Handwritten calligraphy is supposed to be a dying art. Computer fonts try to replicate what calligraphy looks like; but it’s definitely not the same! Although a professional calligrapher has consistent letterforms, there is still some variation that gives the lettering its beauty. And anyone can sell calligraphy services and call themselves a “professional calligrapher”. Believe me, I’ve seen some really horrible lettering that someone called calligraphy!
In a comparison, hand calligraphy will always be chosen by people who have an artistic eye. How can you tell if the calligraphy is from a computer or if it’s handwritten calligraphy? When you are looking at a calligraphy services from a really top calligrapher, their letters are very consistent! You have to compare letters. You would look to see if each “e” looks the same. That’s a tricky letter! See where the loop of the e reconnects- is it at the same place, same width? Do the same for other letters.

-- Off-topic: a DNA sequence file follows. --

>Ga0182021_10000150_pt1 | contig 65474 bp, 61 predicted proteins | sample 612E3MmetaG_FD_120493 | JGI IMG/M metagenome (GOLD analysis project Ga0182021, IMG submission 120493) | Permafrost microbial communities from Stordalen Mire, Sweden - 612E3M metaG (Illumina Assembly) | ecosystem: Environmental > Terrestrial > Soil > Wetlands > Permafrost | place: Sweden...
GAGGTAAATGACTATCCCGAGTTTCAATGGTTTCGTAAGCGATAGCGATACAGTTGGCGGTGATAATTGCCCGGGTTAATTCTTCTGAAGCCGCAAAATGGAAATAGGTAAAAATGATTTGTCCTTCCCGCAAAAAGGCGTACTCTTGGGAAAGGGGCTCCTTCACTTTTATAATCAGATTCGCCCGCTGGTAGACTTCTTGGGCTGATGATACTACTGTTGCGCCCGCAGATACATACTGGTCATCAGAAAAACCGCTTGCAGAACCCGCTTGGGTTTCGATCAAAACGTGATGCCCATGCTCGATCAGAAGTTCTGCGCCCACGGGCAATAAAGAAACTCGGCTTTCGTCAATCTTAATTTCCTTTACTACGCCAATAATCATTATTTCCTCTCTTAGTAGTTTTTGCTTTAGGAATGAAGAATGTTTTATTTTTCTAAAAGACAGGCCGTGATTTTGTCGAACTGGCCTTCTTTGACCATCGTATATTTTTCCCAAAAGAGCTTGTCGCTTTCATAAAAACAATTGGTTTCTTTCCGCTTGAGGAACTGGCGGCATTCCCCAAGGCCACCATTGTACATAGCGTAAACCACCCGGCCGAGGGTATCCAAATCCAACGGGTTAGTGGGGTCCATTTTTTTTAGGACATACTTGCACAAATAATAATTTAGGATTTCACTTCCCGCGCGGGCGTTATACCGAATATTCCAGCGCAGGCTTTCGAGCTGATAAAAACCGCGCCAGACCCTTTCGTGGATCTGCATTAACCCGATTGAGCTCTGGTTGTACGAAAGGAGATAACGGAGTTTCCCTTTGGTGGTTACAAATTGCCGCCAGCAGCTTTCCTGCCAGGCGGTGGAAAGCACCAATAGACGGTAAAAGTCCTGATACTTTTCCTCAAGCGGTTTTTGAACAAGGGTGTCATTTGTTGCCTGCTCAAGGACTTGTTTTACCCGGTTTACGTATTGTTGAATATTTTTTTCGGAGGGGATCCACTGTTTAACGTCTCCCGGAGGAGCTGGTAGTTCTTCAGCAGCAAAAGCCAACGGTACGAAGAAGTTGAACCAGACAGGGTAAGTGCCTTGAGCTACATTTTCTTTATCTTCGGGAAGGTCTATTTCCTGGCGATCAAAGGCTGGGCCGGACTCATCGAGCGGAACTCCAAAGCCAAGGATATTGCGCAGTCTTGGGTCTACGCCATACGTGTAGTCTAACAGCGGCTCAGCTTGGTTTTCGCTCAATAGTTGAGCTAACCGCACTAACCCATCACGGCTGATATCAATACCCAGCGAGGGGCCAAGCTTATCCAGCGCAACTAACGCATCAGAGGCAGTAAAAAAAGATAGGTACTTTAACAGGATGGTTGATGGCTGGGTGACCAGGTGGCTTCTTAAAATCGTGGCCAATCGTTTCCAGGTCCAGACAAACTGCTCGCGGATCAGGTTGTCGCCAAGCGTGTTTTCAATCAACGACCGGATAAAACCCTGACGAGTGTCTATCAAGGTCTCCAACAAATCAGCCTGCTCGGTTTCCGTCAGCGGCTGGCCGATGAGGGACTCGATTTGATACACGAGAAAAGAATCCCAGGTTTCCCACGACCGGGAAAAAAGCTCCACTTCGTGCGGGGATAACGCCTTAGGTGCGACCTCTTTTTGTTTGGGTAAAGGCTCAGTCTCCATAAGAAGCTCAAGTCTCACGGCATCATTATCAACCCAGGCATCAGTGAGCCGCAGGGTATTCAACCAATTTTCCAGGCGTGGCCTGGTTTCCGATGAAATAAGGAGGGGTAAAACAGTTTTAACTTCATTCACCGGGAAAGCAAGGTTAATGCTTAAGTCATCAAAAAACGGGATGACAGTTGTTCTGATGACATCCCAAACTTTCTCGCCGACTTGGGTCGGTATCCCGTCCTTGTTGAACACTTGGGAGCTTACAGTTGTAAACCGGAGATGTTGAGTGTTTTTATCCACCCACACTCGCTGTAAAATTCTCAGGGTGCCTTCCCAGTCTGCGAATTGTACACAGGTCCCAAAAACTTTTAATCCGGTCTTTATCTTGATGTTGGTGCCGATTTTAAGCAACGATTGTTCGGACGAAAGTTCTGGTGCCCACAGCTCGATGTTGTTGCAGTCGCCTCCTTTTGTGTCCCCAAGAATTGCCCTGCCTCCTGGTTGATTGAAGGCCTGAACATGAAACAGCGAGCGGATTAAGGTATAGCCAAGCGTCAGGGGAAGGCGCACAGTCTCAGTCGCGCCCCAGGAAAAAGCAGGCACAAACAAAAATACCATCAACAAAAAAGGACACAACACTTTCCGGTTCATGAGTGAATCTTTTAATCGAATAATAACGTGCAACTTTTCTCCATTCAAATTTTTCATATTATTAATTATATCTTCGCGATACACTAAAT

Real handwritten calligraphy has a flow and the letters look like ribbons. The spacing in the calligraphy letters is very intentional. You can do this “kerning” with your computer, but it’s just not the same.
If you want real art, ask the person is they do “handwritten calligraphy” or if they are using a computer font. Hopefully they’ll be honest with you. And it you’re not sure, get a copy of it and send it to me. I’ll look at it and tell you! No charge!
One thing to remember, hand calligraphy can be scanned and combined with artwork to make a beautiful original gift. It IS handwritten calligraphy, but then it is printed. With the wonderful giclee printers, your print will look just like an original. This gives calligraphers a lot more options to be able to superimpose hand calligraphy on photography, which would be almost impossible without a printer. And you can get additional prints at low cost, and even print your text in a variety of ways: on canvas that’s wrapped, on acrylic, tiles, steel, etc…